Some of the company’s walking tours are geared specifically toward sharing Indigenous women’s cultural and historical knowledge. “Women are the ones who learn, remember and teach,” says Campo. “We’re the leaders in our families and now we’re the leaders in tourism, so this is work that makes sense to me.” Campo also runs sailing tours on the Sunshine Coast that immerse travellers in local Indigenous culture.

Talaysay Tours recently partnered with the Fairmont Waterfront hotel on an experience that includes a guided walk and dinner at Salmon n’ Bannock, an Indigenous restaurant that’s owned by Inez Cook, a woman of Nuxalk descent, and serves up plates like candied salmon and game sausage alongside warm bannock.




An hour and a half north of Edmonton, Métis Crossing is Canada’s first Metis interpretive cultural destination, a place where traditions and history are shared through activities like snowshoeing or paddling, depending on the season. The historic site, which sits on 278 hectares of land on the Saskatchewan River, was a major settlement and trading area for Metis in the 19th century and is now home to a cultural centre and an intimate 40-room lodge.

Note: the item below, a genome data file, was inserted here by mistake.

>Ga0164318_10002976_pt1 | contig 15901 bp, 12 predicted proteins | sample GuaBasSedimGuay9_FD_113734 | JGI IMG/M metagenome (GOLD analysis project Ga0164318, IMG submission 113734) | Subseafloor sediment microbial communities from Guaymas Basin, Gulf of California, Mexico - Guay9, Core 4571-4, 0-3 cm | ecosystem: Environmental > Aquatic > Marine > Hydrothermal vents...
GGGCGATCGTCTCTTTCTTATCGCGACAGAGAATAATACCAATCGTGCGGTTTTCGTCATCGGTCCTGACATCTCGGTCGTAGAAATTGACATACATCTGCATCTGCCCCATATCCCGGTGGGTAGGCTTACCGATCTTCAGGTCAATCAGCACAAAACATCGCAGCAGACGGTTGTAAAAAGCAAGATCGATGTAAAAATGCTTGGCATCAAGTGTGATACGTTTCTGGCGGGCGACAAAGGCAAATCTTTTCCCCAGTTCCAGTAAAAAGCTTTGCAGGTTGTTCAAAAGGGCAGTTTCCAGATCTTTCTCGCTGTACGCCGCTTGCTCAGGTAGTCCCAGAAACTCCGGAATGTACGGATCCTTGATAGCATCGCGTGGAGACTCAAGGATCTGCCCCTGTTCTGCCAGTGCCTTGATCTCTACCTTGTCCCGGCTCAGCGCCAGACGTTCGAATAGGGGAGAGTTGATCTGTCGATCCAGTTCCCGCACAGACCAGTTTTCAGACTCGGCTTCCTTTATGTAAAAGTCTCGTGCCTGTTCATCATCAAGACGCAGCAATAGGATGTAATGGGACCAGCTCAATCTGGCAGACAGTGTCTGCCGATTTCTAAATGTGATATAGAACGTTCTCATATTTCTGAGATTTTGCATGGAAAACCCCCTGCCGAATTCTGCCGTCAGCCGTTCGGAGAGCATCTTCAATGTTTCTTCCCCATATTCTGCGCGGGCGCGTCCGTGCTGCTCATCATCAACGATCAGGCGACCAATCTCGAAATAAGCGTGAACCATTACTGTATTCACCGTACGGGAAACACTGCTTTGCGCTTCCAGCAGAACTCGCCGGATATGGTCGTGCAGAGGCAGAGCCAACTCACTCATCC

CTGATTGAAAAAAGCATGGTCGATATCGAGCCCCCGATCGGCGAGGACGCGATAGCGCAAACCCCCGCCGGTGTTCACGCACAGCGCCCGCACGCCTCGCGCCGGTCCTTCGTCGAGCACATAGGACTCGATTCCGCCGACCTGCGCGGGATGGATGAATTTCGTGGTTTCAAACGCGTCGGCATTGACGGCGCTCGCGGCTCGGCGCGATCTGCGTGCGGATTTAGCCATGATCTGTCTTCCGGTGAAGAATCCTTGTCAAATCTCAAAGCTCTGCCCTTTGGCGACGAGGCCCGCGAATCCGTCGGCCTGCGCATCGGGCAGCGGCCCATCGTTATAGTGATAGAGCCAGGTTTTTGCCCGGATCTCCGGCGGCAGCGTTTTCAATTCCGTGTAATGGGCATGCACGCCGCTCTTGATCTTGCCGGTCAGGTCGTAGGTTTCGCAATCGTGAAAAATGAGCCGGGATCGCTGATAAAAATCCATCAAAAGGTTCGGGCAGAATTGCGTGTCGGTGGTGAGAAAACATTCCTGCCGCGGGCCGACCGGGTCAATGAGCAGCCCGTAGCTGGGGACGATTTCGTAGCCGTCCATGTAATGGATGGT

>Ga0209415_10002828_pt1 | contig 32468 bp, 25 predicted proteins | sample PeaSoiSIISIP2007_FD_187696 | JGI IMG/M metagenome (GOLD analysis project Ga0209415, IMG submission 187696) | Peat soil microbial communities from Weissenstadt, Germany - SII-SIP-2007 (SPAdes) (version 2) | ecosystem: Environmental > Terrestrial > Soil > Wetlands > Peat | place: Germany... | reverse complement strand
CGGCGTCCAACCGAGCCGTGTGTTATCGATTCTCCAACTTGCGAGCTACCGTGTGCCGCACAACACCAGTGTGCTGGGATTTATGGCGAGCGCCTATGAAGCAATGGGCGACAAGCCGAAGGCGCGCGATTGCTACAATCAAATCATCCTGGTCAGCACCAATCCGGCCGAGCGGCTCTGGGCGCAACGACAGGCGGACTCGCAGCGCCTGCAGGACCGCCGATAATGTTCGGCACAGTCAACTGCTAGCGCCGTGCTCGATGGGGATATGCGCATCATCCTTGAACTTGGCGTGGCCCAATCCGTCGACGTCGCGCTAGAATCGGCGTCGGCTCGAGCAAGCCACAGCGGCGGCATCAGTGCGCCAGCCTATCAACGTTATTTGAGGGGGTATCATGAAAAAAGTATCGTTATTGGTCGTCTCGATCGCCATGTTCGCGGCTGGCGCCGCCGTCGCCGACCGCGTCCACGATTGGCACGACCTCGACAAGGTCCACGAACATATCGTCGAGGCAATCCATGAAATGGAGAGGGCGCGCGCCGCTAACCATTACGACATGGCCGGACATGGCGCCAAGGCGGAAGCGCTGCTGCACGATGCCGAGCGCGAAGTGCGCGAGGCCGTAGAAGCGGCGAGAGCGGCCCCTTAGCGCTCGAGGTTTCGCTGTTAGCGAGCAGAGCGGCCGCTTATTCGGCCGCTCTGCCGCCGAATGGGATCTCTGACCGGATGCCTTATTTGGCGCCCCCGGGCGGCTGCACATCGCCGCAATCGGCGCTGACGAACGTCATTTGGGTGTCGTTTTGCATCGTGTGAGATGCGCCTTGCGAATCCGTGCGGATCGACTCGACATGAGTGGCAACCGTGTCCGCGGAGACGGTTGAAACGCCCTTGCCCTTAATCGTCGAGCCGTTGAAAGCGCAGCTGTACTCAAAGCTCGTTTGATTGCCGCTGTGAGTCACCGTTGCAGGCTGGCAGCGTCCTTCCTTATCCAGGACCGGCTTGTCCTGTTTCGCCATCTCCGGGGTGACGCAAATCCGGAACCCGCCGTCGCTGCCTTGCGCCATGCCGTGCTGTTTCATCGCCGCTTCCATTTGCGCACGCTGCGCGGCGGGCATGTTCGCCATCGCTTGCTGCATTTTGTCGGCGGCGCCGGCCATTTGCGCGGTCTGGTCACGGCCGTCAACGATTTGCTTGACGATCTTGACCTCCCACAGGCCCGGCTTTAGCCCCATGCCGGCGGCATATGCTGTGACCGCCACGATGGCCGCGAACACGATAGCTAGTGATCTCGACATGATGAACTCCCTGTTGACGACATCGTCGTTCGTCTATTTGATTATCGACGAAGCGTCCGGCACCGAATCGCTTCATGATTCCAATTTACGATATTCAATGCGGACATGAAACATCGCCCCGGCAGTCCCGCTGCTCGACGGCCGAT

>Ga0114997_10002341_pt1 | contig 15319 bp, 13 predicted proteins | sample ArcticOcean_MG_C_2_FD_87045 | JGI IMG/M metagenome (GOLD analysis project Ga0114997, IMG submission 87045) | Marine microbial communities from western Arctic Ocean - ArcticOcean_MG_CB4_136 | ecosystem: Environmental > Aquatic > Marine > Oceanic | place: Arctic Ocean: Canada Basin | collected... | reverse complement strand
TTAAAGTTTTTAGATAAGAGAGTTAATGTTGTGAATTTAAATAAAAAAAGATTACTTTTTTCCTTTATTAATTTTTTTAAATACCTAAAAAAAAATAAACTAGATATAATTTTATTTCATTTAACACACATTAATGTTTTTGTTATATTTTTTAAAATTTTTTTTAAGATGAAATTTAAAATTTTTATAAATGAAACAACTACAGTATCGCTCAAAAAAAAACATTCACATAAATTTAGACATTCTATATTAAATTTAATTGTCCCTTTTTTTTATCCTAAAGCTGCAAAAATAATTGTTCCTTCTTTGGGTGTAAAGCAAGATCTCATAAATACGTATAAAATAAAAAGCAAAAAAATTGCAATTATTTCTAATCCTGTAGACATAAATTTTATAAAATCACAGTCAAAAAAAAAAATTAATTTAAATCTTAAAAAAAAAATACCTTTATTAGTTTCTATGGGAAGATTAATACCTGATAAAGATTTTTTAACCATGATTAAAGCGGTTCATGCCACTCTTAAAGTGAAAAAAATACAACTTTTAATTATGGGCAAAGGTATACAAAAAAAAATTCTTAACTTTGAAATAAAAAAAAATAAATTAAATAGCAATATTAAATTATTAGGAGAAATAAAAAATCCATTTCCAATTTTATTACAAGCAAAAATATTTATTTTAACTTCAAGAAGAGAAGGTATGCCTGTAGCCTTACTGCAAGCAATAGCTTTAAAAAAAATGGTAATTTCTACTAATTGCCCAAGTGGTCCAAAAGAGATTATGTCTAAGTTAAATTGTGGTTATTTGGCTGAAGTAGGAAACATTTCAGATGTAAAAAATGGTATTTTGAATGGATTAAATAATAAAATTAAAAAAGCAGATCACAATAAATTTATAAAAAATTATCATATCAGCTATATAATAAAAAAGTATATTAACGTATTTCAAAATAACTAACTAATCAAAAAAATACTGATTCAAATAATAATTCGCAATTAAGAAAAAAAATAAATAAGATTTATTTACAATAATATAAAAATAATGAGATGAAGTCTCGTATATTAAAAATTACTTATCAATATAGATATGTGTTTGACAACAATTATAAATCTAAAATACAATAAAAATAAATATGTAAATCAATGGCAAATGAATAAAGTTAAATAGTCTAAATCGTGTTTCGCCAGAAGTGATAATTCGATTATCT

“We talk about our past, our present and our future,” says CEO Juanita Marois of the visitor experience. This means not only learning Metis history but also exploring contemporary Metis culture, including arts and handicrafts, and educating younger generations. “The facilities that we’ve built at Métis Crossing are not just for tourists,” says Marois. “They’re used by our own communities so that they can experience the best of [our] culture and we can build our own definition of who we are.”

In the summer, visitors can experience Paddle Into the Past, an excursion during which they’ll travel down the river in voyageur canoes (which were used during the fur trade from the 17th to the 19th century), explore the Victoria Settlement provincial historic site and learn about Metis hunting and trapping history. Guests can also partake in traditional-art workshops and visit a bison camp, where they’ll get up close with the animals in five connected paddocks and learn about how they formed the foundation of Metis culture.

Marois says it’s been encouraging to see Indigenous women stepping into leadership roles in the tourism industry. “In Metis society, women have a matriarchal role and help define what a family is going to do and how they’re going to live or move across the land,” she says. “Women have the capacity to lead from the heart.”